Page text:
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All eyes on the football world have been concentrating on whether Egypt’s ace striker Mohamed Salah will recover from injury in time for the action … but there’s another mighty Mo determined to make a goal-grabbing impact in the FIFA World Cup Finals, Saudi Arabia’s Mohammed Al Sahlawi.
To stand any chance of success at any tournament, you need a goal scorer - and Saudi Arabia have one in prolific marksman, Al Sahlawi. The striker, who plays for Al-Nassr in his homeland, bagged an impressive 16 goals in qualifying, the same number as Poland’s Robert Lewandowski.
Saudi Arabia qualified for Russia, finishing second in their group behind Japan. They will kick-off the 2018 World Cup tomorrow when they take on tournament hosts. They’ll also play Uruguay and Egypt.
The 31-year-old, who has scored 28 times in 38 internationals, sharpened up his game ahead of this event by spending three weeks training with Manchester United. The arrangement was part of a commercial agreement between the English Premiership giants and sporting authorities in Saudi Arabia.
The Reds signed a memorandum of understanding with the Gulf nation’s General Sports Authority (GSA) which will see the club help develop the Saudi football industry, as part of its 2030 Vision - the plan to diversify the Saudi economy and to develop its public sectors.
Al Sahlawi has scored 119 goals in 226 appearances over nine seasons for his club and he has picked up the best player of the league accolade twice in a row during that time.
He was 17 when his talent started to become clear and by the end of the 2008 season he had established himself as the leading goal scorer in the top division. He moved to Al-Nassr in 2009 for SR32 million from Al-Qadsiah, at the time the largest deal in Saudi football history. In his first season with the club he scored 21 goals in 36 matches and received the Young Player of the Year Award.
His goal-scoring prowess has not gone unnoticed. The UK’s Independent newspaper marked Al Sahlawi out as Saudi Arabia’s ‘go-to man for goals’ adding: ‘Defenders, beware’. The Real Sport website described him as the team’s ‘predatory striker’ and US TV network Fox Sports labelled him the ‘star’ attraction and the main man up front for the Saudis, highlighting his campaign tally.
Peculiarly, the only negative comments have appeared in the local media. In a World Cup preview, English-language publication Arab News, reported on its website that: ‘Saudi Arabia just do not have top-quality strikers’ suggesting Al Sahlawi and his teammate Mohanad Aseri were ‘unlikely to strike fear into opposition defences’.
Al Sahlawi has not responded and, apart from posting regular images on his social media account for fans to enjoy, rarely comments and prefers to let his boots do his talking.
It will not be easy, as going into a major tournament, you want momentum, stability and unity. Saudi Arabia have none of these things.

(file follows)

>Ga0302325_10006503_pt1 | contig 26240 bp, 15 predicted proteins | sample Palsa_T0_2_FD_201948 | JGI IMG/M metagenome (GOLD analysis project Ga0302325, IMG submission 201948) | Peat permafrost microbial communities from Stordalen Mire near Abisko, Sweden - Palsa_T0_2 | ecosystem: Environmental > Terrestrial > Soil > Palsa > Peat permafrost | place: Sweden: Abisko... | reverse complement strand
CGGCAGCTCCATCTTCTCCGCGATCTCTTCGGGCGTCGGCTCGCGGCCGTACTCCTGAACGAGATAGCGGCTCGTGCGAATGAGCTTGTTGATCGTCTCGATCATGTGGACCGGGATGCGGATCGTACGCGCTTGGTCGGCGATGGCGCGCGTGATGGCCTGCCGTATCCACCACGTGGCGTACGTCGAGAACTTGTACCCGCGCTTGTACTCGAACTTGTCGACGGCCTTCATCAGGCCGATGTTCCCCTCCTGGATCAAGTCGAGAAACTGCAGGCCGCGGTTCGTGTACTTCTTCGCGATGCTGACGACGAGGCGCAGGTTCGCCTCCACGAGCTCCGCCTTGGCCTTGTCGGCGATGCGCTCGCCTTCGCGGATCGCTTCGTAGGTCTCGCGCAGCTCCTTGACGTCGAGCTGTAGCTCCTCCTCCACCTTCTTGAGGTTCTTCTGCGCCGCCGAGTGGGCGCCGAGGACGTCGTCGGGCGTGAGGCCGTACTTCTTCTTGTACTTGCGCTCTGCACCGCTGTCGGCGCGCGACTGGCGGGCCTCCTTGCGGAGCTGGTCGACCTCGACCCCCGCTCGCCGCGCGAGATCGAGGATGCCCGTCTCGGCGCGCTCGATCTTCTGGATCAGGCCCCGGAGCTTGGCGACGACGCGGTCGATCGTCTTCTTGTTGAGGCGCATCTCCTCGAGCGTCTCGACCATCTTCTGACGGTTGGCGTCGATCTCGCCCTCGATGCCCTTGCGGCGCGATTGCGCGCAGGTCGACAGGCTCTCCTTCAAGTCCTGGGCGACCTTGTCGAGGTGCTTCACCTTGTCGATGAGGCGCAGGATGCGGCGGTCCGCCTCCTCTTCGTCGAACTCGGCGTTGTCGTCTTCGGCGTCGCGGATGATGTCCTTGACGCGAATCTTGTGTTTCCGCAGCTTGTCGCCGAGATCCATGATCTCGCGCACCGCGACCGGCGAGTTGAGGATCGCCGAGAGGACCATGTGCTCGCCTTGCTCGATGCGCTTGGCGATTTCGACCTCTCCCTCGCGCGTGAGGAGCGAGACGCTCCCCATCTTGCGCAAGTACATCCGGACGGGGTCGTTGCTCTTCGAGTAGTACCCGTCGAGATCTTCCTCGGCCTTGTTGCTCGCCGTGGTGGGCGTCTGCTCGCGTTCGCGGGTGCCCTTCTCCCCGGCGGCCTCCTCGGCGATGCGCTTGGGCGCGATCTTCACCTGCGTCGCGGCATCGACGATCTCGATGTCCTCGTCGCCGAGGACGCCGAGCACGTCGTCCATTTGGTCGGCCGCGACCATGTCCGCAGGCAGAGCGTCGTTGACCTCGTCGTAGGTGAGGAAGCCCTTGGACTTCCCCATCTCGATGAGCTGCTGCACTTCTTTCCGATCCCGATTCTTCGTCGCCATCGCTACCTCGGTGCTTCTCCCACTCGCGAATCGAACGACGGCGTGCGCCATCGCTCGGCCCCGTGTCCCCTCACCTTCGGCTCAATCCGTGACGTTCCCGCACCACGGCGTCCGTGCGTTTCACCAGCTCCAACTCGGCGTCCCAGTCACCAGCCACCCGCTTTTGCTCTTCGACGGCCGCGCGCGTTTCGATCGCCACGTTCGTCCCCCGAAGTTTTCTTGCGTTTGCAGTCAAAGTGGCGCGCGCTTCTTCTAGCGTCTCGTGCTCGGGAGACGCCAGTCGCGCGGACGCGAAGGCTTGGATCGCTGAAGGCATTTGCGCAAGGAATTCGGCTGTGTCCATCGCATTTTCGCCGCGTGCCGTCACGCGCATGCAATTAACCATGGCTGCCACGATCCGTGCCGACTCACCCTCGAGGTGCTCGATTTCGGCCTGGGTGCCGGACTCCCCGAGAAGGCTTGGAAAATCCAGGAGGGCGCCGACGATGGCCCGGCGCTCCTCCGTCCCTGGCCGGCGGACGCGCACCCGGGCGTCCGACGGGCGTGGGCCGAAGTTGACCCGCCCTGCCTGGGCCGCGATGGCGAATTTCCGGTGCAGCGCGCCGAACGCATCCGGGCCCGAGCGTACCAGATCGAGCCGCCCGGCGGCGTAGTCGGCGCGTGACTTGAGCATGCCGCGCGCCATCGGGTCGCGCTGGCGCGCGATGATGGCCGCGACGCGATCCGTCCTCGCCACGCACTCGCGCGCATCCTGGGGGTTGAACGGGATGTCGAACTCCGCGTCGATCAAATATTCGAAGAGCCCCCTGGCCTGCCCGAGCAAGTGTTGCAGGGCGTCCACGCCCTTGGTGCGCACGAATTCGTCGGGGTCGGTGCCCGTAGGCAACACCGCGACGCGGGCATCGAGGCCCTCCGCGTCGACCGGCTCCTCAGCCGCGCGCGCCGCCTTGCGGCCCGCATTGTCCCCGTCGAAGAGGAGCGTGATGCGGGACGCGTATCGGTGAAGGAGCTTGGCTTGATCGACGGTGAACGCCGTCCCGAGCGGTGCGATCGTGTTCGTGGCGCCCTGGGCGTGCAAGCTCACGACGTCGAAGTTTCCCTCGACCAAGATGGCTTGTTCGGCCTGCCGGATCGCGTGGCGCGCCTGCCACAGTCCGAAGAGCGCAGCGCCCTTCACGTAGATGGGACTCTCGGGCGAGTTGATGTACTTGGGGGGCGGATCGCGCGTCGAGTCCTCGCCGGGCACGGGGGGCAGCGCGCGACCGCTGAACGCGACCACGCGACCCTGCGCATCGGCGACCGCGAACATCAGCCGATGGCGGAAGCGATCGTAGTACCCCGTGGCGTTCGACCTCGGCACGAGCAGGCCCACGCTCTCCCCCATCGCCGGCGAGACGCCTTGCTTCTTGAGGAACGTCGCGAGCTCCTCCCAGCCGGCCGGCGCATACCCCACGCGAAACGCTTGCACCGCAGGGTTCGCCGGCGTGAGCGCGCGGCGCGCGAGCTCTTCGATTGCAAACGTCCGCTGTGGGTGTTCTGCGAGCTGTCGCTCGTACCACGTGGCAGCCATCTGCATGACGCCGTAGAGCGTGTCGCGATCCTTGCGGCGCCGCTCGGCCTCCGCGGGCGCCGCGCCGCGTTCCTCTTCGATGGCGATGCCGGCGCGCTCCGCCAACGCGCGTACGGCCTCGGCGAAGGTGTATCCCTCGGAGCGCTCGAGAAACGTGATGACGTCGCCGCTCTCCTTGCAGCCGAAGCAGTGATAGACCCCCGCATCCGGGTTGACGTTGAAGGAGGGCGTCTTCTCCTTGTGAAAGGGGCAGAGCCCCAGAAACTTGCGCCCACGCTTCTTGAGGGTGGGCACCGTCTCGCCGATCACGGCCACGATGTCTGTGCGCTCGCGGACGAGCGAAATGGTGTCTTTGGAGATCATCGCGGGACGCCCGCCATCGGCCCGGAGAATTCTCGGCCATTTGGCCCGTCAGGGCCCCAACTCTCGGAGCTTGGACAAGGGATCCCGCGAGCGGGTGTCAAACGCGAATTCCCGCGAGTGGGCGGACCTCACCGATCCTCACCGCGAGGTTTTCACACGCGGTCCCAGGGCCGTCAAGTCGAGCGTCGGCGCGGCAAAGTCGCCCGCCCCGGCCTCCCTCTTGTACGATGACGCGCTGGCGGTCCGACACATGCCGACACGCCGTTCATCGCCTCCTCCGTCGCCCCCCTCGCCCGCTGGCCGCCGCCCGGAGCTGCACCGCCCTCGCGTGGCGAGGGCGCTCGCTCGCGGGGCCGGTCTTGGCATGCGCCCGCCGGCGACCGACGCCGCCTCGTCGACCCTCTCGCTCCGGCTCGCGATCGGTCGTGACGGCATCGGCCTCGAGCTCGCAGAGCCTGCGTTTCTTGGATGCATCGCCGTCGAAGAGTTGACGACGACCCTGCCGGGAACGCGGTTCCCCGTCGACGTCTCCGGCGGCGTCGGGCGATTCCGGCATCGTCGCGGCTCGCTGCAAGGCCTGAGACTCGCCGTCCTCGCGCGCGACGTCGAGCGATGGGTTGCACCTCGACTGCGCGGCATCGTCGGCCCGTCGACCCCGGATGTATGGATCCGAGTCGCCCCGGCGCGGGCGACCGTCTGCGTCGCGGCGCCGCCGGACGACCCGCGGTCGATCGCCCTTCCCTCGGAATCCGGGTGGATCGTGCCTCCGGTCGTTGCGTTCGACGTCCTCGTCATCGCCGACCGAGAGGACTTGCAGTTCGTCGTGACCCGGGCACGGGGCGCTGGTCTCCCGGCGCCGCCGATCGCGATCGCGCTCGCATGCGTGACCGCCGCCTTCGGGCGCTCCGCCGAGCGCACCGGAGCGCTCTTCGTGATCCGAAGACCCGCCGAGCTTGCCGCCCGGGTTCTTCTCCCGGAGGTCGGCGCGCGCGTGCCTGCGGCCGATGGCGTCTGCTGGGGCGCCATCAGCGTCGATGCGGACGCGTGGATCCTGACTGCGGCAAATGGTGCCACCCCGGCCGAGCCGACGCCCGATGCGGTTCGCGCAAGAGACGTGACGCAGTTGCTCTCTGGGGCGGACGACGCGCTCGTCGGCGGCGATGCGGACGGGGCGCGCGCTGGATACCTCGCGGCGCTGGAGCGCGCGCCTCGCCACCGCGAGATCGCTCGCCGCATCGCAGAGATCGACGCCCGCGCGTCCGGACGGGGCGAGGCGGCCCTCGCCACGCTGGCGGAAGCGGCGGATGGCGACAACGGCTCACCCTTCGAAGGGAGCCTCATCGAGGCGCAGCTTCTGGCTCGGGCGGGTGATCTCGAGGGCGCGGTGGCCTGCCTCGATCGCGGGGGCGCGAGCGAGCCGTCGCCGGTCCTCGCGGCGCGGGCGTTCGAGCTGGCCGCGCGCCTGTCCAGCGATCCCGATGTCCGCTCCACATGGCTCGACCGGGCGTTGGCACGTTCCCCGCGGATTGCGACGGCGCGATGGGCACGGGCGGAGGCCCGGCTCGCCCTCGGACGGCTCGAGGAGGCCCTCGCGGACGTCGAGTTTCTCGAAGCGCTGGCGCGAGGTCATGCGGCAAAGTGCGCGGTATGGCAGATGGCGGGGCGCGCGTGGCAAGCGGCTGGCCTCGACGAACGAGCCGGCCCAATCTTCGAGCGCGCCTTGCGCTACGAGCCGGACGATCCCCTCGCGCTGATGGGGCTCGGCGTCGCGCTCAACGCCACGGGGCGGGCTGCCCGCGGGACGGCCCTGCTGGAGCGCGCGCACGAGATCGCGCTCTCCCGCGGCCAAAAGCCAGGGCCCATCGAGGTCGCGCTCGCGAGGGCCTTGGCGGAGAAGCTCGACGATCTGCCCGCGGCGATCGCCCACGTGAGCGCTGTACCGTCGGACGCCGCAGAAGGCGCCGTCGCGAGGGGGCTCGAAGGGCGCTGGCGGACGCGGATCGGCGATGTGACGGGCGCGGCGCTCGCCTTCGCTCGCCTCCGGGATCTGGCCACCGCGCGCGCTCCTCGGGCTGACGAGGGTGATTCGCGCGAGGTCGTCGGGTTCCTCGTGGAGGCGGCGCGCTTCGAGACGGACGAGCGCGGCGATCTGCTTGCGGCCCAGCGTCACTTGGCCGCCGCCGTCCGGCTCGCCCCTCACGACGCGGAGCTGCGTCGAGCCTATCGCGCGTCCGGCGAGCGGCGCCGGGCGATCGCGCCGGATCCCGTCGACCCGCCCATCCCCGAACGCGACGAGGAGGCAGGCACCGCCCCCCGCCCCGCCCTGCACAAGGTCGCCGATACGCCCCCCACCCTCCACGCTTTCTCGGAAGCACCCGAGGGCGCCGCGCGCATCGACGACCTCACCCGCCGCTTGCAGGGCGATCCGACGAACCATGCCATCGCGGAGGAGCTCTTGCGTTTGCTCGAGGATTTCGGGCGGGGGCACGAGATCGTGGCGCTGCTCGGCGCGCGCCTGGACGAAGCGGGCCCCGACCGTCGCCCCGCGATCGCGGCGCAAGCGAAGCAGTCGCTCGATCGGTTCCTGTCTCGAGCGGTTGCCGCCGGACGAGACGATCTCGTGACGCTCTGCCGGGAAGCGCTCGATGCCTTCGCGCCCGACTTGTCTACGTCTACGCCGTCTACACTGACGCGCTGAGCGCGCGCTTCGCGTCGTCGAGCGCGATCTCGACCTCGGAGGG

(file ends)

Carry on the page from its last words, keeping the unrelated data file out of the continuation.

The man responsible for guiding the Green Falcons to their first World Cup since 2006, Bert van Marwijk, achieved the unthinkable - he lasted two years at the helm, as reported earlier in GulfWeekly. But a few days after the steering the team through an arduous qualifying process, a disagreement with the Saudi FA, saw him out of a job.
His replacement, Argentinian Edgardo Bauza, was sacked after just five games in charge, including defeats by Ghana, Portugal and Bulgaria. It was nothing new. Saudi Arabia’s revolving door managerial policy has seen six managers come and go in the last five years.
Their current manager, Juan Antonio Pizzi, only took charge last November after resigning as Chile manager having failed to qualify for the World Cup. Pizzi, who used to play for Barcelona, led Chile to Copa America triumph in 2016 and has over 10 years of managerial experience.
He has a job on his hands by all cup competitions often witness one unfancied side prospering. Perhaps it’s Al Sahlawi and Saudi Arabia’s turn to sparkle?
Arriving as the tournament’s lowest ranking side, they may not be the most prolific achievers at a World Cup but history has shown they are not just heading to Russia to make up the numbers.
In the 1994 World Cup, Saudi Arabia’s first, they qualified from their group with wins against Morocco and Belgium to set them up with a last 16 tie against Sweden which they lost 3-1.
As for Salah, he was included in Egypt’s final 23-man squad, despite the team’s medical staff suggesting it will be touch and go for the player to be ready in time for their Group A game against Uruguay on Friday.
The Liverpool star was forced off early in the Champions League final defeat to Real Madrid after suffering a shoulder injury following a tangle with Spanish hard-man Sergio Ramos. “We are optimists and we are waiting for him,” said Egypt coach Hector Cuper.
The clash against Saudi Arabia on June 25 may perhaps be a more likely prospect and whichever Mo – Salah or Al Sahlawi – is hottest could determine which of these two countries advance in the competition or fly home.